This $30 water table provides hours of entertainment for my daughter on hot summer days
- The $29.99 Step2 Duck Pond Water Table is a fun and versatile toy that kept my one-year-old daughter entertained for hours.
- It's simple to play with so it's not overwhelming for young kids, and includes some fun features like a waterslide and squirting frogs that encourage imaginative play.
- I love that I can also use the water table for other activities like hiding cars in soil, so it doesn't have to just be a water toy you'd use only in the summer.
When my daughter Ellie developed a fascination with our dog's water bowl, I knew I needed to redirect her love of water to something more appropriate. She's still a little too young to fully grasp the concept of "no," so that means I'm wiping water off our hardwood floors about 500 times a day.
The Step2 Duck Pond Water Table ($29.99) ended up being the perfect solution; from the second I put the table together for her, she loved playing with it - even before I filled it with water.
Ellie is just starting to identify objects and say her first words, and she loves to point out ducks when she sees them. Every child is different and not all kids love water, but if you have a little fish on your hands, they'll love to explore and play with this table.
The Step2 Duck Pond Water Table is exactly like it's name - an activity table you can fill with water and the included little ducks.
There are a few unique features, and I love that it's just enough to add some fun without taking away from the simplicity of a water table. The table includes the following:
- 2 rubber ducks
- 1 frog that squirts water
- 1 side flipper to launch the frog (or anything else your toddler wants to send flying into the air) into the water
- 1 center spinner to create a whirlpool
- 1 slide
- 1 water scooper
There is also a drain plug on the underside of the table to easily empty the water.
Overall, setting up the table was quick and easy - just snap a few pieces together and it's ready to go.
One thing to be aware of is that the legs don't come off once you assemble the table, so keep that in mind when you're thinking about where you'd want to store the table when not in use.
The fun features help Ellie get creative with her play, which is great for her age (12 months) so she can begin to learn how to play independently. The scooper, spinner, and squirting frog are also all great to help Ellie develop her motor skills. I was a little worried that she would be too young to play with a water table but she loves it, and I know that it will continue to be a fun toy as she moves through toddlerhood. The fact that it captivates her for more than a few minutes is great for me too so I can enjoy my coffee while I watch her play.
On that note, make sure you're always very closely supervising your children any time they're playing in or near water. According to the CDC, drowning is one of the leading causes of death among children ages 1-4. Drowning can happen quickly and quietly in even small amounts of water. The CDC also offers tips for how to prevent drowning, including close and undistracted supervision. Keep your kids safe, and they can enjoy hours of fun in and around the water.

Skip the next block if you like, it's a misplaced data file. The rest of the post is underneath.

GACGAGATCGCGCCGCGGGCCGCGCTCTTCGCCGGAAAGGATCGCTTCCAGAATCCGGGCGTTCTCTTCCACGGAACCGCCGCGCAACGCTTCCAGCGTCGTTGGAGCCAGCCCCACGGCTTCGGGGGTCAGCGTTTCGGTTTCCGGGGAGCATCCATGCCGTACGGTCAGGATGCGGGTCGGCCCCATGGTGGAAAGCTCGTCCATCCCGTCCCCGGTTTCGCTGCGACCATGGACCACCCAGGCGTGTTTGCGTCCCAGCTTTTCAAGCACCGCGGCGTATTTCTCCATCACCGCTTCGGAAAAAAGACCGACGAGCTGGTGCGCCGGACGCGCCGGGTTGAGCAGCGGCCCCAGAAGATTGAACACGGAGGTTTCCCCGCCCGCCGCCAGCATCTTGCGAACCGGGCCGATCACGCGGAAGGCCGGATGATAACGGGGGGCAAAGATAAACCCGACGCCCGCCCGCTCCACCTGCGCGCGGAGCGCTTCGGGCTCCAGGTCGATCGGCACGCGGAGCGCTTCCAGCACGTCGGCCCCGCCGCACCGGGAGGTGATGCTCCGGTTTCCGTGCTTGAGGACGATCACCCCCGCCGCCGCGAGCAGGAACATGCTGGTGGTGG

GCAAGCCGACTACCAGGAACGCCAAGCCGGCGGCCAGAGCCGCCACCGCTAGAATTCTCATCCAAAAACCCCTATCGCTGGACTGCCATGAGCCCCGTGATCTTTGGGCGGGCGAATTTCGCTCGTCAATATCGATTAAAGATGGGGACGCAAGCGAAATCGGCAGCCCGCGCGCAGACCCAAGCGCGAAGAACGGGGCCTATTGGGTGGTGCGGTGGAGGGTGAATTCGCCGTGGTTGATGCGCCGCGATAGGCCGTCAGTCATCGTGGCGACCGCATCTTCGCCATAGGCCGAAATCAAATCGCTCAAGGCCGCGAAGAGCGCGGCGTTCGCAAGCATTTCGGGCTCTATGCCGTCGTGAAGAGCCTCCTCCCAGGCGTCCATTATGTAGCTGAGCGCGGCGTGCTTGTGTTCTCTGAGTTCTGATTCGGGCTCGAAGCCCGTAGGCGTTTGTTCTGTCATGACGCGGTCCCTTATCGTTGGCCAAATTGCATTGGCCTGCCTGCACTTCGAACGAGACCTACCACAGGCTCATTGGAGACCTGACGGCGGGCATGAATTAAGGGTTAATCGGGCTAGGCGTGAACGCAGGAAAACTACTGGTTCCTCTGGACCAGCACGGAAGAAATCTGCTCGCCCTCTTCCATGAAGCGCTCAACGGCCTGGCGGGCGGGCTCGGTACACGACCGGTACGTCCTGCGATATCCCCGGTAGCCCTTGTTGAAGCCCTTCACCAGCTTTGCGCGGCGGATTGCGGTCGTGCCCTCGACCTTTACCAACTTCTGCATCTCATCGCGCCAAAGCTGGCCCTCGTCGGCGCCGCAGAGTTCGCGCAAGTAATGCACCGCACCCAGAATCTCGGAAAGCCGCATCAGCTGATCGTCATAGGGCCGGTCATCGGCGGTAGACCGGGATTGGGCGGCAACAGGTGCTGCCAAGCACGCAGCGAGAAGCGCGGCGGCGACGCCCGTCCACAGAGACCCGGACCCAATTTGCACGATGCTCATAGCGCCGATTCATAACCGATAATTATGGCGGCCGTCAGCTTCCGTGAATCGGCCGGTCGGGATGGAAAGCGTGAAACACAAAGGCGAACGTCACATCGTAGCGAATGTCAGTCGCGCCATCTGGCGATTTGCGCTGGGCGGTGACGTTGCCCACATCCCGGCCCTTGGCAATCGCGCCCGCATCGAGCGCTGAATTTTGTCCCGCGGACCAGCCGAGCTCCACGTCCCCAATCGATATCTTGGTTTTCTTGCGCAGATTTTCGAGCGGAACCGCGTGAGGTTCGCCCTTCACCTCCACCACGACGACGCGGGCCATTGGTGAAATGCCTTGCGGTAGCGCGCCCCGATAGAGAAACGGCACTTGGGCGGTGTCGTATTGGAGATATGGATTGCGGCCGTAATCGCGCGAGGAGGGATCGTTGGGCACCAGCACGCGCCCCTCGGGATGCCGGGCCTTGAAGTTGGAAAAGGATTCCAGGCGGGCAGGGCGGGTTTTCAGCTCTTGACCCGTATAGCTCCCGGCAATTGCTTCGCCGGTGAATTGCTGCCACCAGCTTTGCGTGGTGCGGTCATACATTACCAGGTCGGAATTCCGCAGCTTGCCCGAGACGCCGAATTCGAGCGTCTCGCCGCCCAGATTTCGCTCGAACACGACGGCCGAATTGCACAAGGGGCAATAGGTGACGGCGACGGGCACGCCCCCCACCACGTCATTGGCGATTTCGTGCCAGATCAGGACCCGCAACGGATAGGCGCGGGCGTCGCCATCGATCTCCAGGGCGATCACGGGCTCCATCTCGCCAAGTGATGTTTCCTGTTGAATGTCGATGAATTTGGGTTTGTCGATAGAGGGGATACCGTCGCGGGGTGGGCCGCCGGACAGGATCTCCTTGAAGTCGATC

This water table is versatile
One of my favorite things about this water table is that you can use it for so much more than just water play.
You can get a whole lot of bang for your buck when you think creatively. Instead of just water, you can fill it with sand, Easter eggs, plastic balls, moon sand, snow, beans, rainbow rice, or any other sensory material. You could even put toys or pebbles in with water for your child to scoop out, or add in some muddy cars or trucks and have a "car wash."
Of course, make sure you're always using the table safely so make sure what you're using in place of water is safe for your kids, and don't put more weight on the table than it can hold. According to Step2, the table can hold four gallons of water, which is equivalent to around 33 pounds.
One con to consider
I wish the design of the rubber ducks was a little more thoughtful.
The two rubber ducks that come with the table have holes in the bottom, which help their buoyancy but also quickly fill up with water. When they have too much water in them, they don't float correctly. My biggest concern, however, is that it's hard to get the water out of them, and I don't want mold to grow inside the ducks.
Should you buy it?
Overall, this is a simple water table that's cheaper than a lot of the other options on the market, so if you're looking for a wallet-friendly and versatile toy, this one will do the trick.
I finally got Ellie to play with water via an appropriate toy, but now I just need to figure out how to get our dog to realize that the water table isn't a huge drinking bowl.
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